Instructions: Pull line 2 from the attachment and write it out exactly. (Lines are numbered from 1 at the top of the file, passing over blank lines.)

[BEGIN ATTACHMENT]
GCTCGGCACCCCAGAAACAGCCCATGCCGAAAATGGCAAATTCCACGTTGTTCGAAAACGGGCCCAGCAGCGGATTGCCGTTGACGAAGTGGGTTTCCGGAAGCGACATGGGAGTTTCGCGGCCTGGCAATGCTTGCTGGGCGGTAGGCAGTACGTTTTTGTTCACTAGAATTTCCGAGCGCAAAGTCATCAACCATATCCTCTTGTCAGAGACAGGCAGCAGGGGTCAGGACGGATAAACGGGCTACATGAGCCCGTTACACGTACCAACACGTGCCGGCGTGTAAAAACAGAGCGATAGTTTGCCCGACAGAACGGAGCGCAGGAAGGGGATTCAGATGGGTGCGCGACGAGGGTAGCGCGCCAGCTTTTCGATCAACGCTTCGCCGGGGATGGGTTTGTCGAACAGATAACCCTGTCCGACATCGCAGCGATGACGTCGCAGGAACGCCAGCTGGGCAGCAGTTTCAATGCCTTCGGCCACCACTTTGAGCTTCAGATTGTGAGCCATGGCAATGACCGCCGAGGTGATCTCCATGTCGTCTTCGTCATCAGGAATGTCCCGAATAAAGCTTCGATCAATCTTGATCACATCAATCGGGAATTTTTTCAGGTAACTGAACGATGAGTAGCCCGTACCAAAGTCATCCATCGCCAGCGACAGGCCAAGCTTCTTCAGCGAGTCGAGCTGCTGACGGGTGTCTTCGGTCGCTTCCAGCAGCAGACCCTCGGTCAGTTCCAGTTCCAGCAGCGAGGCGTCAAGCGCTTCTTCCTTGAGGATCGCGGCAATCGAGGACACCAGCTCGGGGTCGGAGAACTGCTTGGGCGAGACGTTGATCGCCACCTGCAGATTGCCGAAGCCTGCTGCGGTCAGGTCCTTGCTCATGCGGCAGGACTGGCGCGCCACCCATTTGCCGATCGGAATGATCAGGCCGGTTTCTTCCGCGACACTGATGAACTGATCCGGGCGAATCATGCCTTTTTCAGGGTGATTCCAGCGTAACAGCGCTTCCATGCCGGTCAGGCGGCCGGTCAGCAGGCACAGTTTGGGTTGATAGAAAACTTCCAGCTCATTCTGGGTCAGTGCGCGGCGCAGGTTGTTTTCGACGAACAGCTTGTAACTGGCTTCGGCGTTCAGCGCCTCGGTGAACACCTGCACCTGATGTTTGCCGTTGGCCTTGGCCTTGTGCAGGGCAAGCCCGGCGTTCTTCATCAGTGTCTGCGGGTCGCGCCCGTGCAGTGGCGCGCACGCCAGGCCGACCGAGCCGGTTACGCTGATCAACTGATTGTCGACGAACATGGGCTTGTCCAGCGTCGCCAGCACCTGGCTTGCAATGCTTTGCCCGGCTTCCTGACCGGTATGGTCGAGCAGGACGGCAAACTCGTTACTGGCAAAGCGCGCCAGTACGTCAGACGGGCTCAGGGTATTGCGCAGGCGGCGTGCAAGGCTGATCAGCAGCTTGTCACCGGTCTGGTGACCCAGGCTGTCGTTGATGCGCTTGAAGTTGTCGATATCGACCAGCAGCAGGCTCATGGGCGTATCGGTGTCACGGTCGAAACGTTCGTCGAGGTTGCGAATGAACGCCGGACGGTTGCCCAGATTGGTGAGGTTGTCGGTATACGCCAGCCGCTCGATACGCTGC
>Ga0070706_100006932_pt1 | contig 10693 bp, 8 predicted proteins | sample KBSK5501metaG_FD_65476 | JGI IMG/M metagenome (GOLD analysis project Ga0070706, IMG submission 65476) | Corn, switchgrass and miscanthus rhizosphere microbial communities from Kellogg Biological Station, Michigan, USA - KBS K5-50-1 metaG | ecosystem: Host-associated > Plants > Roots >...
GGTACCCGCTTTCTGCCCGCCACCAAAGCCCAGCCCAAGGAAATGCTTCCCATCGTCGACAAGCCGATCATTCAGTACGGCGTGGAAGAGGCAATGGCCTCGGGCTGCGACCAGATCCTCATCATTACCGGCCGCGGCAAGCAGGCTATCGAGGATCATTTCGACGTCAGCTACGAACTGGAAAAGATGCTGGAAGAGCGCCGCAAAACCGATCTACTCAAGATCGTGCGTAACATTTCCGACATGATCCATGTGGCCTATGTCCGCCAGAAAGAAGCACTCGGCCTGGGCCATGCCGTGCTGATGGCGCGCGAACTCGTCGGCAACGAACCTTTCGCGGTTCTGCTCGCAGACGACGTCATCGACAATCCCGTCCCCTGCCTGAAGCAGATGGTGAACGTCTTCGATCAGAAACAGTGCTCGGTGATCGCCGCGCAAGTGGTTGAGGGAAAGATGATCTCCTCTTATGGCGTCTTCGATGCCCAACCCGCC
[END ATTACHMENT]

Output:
>Ga0070706_100006932_pt1 | contig 10693 bp, 8 predicted proteins | sample KBSK5501metaG_FD_65476 | JGI IMG/M metagenome (GOLD analysis project Ga0070706, IMG submission 65476) | Corn, switchgrass and miscanthus rhizosphere microbial communities from Kellogg Biological Station, Michigan, USA - KBS K5-50-1 metaG | ecosystem: Host-associated > Plants > Roots >...